Re: Why Wait For X To Evolve?
on Oct 3, 2011 at 9:06:41 pm

PPro cannot export multiple channels of embedded audio into Quicktime. But neither can Avid, unless you go through a few workarounds. That's something that FCP does well. And more and more deliverables require multiple channels of embedded audio.

Shane

GETTING ORGANIZED WITH FINAL CUT PRO DVD...don't miss it.
Read my blog, Little Frog in High Def


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Kevin Monahan
Re: Why Wait For X To Evolve?
on Oct 3, 2011 at 9:13:12 pm

Thanks Shane. Thanks Geert. Regarding audio limitations, please file a feature request for audio export: http://www.adobe.com/go/wish

About image quality on export, I'd need to know what your settings are.
On rendering when it should not, I assume you are talking about export here, as well?

Kevin Monahan
Sr. Content and Community Lead
Adobe After Effects
Adobe Premiere Pro
Adobe Systems, Inc.
Follow Me on Twitter!


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Geert van den Berg
Re: Why Wait For X To Evolve?
on Oct 3, 2011 at 9:24:40 pm

[Kevin Monahan] "Thanks Shane. Thanks Geert. Regarding audio limitations, please file a feature request for audio export: http://www.adobe.com/go/wish

About image quality on export, I'd need to know what your settings are.
On rendering when it should not, I assume you are talking about export here, as well?"


I did certainly file a feature request. However I also mentioned the weird render behaviour at the Premiere forum on the Cow and then it was very silent from the Adobe camp.

And you're right, I meant rendering on export. My settings were very simple. I had a Quicktime file with IMX50 codec. I made a new sequence with settings based on that file by dropping it on the icon which creates a new sequence based on the file. And then I exported that same segment again from PPro, trying several things. First I'd assume that match sequence would automatically select the same output as input format, not sure what it did make of it, because it's a while ago, and my trial is over, but it didn't do as expected. I then selected Quicktime and the IMX50 codec and ticked maximum render quality at the bottom (and I didn't use the preview files). I did this for a couple of generations and then my initial enthousiasm was gone, unfortunately.


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Kevin Monahan
Re: Why Wait For X To Evolve?
on Oct 3, 2011 at 11:02:21 pm

Thanks for filing that feature request.

I'm sorry you didn't get your answers on the Cow's Premiere Pro forum regarding your image quality issue. I'm not sure what happened as we have many experts and even a few Adobe staff members hanging around there. I recommend a re-post if you wish to get it solved. When I see it, I'll be sure to draw some experts to your answer.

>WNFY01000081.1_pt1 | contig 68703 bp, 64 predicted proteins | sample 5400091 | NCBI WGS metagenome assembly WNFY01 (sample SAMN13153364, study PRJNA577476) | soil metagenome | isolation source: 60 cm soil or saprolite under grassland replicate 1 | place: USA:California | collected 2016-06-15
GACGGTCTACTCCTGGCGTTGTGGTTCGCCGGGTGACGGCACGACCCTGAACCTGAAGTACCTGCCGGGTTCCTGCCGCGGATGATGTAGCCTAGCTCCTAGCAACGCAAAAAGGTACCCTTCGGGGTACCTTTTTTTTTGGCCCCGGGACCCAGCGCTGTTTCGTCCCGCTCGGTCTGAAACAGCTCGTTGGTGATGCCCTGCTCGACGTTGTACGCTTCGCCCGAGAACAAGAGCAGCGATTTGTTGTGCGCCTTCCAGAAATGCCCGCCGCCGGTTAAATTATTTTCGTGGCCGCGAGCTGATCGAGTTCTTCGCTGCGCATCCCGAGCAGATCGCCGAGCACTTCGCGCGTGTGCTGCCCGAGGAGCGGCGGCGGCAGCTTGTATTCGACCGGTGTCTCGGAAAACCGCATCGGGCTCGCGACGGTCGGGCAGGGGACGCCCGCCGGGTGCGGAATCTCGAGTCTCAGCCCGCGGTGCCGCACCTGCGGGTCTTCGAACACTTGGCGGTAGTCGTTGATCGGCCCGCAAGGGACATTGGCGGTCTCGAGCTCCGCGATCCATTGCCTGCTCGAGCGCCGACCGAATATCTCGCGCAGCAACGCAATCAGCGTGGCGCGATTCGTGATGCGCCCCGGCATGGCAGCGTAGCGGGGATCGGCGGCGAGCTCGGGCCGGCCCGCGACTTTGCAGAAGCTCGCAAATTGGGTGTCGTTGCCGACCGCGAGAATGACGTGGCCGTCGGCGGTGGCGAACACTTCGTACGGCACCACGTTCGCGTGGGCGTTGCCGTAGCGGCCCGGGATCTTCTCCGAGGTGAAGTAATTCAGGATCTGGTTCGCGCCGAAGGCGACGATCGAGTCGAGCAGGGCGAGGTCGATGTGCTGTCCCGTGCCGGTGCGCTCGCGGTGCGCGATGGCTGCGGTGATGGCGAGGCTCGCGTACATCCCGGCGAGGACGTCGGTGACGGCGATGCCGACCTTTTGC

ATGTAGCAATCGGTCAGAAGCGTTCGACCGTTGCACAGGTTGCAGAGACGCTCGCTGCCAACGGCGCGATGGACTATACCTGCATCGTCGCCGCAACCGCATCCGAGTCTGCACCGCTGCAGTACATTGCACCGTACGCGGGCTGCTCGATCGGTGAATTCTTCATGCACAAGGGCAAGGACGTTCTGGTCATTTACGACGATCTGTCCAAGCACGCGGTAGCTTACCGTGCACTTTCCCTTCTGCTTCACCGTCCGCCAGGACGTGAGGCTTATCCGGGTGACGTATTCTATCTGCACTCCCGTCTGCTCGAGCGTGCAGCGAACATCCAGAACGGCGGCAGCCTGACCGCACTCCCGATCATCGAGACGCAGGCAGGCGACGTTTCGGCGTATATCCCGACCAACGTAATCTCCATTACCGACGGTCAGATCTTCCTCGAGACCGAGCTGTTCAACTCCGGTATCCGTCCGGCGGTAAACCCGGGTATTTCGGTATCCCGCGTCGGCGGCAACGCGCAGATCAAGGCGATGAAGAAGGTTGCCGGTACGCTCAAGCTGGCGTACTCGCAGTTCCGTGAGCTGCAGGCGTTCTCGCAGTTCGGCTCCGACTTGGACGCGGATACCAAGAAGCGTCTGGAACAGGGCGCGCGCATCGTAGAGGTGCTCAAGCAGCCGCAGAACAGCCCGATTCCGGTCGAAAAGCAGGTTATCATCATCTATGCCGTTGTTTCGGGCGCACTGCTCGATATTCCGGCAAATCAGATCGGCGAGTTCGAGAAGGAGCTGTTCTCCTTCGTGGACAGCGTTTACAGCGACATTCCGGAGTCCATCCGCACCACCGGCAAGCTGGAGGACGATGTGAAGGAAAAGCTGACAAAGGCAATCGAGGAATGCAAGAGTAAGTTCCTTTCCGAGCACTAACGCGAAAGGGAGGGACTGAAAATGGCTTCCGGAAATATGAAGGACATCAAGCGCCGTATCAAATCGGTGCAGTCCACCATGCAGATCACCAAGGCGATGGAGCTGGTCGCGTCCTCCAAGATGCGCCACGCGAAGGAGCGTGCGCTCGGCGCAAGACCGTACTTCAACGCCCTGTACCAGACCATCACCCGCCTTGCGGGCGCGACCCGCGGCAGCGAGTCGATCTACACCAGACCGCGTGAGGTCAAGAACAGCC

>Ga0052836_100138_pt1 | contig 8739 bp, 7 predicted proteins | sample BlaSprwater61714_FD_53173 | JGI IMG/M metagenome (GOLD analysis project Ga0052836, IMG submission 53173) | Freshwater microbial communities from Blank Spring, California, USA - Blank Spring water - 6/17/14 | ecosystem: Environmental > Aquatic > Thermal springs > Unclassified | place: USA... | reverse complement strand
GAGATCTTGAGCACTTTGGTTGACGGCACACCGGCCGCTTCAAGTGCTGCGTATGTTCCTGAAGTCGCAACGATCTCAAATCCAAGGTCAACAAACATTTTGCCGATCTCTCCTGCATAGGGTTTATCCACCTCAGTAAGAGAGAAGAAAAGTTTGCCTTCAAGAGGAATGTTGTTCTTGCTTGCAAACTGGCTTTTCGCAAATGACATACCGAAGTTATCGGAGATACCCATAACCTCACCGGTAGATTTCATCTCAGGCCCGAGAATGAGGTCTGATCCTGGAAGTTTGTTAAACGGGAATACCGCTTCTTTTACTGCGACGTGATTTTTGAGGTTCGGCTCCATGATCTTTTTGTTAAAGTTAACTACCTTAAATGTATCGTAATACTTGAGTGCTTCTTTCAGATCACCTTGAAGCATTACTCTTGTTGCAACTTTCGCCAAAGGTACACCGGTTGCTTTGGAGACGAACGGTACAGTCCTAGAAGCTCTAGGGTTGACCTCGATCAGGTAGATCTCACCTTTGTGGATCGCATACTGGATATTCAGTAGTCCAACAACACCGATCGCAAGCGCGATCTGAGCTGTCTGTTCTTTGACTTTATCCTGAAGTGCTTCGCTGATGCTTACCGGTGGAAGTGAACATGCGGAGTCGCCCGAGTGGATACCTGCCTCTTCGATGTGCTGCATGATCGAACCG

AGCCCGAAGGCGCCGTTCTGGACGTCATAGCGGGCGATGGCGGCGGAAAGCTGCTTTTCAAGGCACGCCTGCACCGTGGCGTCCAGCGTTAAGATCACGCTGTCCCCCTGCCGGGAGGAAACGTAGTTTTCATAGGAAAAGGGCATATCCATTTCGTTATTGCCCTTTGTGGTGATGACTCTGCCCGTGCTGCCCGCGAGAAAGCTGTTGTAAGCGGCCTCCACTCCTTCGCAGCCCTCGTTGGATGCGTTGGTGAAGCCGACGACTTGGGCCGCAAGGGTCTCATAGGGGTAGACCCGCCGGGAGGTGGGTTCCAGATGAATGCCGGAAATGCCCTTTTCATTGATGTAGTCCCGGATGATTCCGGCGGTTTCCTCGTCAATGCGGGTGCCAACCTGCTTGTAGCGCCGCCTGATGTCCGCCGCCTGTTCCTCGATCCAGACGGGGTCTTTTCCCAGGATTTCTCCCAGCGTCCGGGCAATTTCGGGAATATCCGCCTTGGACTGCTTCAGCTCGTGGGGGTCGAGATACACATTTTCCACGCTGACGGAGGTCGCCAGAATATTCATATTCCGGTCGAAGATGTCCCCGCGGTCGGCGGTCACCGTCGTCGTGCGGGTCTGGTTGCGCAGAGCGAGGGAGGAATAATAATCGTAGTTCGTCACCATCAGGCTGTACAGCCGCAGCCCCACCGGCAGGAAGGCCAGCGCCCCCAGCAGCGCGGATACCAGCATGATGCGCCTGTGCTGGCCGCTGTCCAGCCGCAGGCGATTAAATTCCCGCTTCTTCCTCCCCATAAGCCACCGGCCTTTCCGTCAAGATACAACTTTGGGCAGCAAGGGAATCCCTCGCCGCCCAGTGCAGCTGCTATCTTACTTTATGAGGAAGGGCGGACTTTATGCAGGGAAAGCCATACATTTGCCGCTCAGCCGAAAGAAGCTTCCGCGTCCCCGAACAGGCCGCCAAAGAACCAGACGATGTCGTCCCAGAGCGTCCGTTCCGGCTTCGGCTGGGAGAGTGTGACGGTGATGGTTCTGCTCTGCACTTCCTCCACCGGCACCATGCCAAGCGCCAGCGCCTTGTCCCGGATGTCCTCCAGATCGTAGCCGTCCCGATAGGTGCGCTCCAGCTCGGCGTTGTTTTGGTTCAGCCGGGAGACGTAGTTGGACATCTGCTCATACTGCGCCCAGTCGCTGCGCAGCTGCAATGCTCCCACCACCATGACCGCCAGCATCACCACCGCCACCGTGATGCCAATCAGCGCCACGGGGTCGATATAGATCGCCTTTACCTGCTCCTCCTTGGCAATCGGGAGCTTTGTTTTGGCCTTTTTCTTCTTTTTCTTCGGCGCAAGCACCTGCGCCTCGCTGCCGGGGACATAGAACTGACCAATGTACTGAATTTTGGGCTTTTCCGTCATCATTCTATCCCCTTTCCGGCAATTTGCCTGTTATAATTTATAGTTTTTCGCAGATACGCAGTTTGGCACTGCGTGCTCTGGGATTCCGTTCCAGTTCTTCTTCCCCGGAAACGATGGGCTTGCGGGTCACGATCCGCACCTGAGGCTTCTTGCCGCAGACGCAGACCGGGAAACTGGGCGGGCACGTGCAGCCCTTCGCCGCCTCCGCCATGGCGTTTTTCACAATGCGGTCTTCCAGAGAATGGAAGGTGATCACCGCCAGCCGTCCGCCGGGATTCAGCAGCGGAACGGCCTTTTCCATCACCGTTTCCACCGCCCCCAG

Kevin Monahan
Sr. Content and Community Lead
Adobe After Effects
Adobe Premiere Pro
Adobe Systems, Inc.
Follow Me on Twitter!


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Kristin Leys
Re: Why Wait For X To Evolve?
on Oct 4, 2011 at 3:02:07 am

And this thread has perfectly illustrated why I'll never trust Apple with my business again.

Someone from Adobe has chimed in.

When I have questions about Adobe or Avid products, I get to talk to people who can help me. People from the company making the products. And people who will influence the direction of future versions.

Apple is a blank wall. A sprinkling of the foulest PR spin. And nothing, absolutely nothing else.

So no, I wouldn't wait for FCPx to 'evolve', since the people responsible refuse to explain where they've started from, let alone where they want to go.


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James Mortner
Re: Why Wait For X To Evolve?
on Oct 4, 2011 at 11:56:20 am

@Kristin Perfectly illustrates the difference between pretending to care about users and actually doing something to help them, eh ?


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David Cherniack
Re: Why Wait For X To Evolve?
on Oct 4, 2011 at 5:04:29 am

Sounds like hedidn't have max render quality checked on export of if he had effects on the clips, that "Render at maximum bit depth" wasn't turned on... Or he had "Use Previews" turned on.
David
AllinOneFilms.com


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Daniel Annefelt
Re: Why Wait For X To Evolve?
on Oct 4, 2011 at 5:35:12 am

[David Cherniack] "Sounds like hedidn't have max render quality checked on export of if he had effects on the clips, that "Render at maximum bit depth" wasn't turned on... Or he had "Use Previews" turned on.
David
AllinOneFilms.com"


Ah! The 'Render at maximum bit depth' check box.
I've always checked that in Media Encoder but never had a clue what it does.
Nor why it should be turned off by default. Anyone care to educate me?
(I mean, it sounds cool - like Turbo Quality™ or something. Probably could charge extra for it.)

regards
.-daniel

Daniel Annefelt
Producer, Creative & Design
MTV Networks North


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Geert van den Berg
Re: Why Wait For X To Evolve?
on Oct 4, 2011 at 8:31:43 am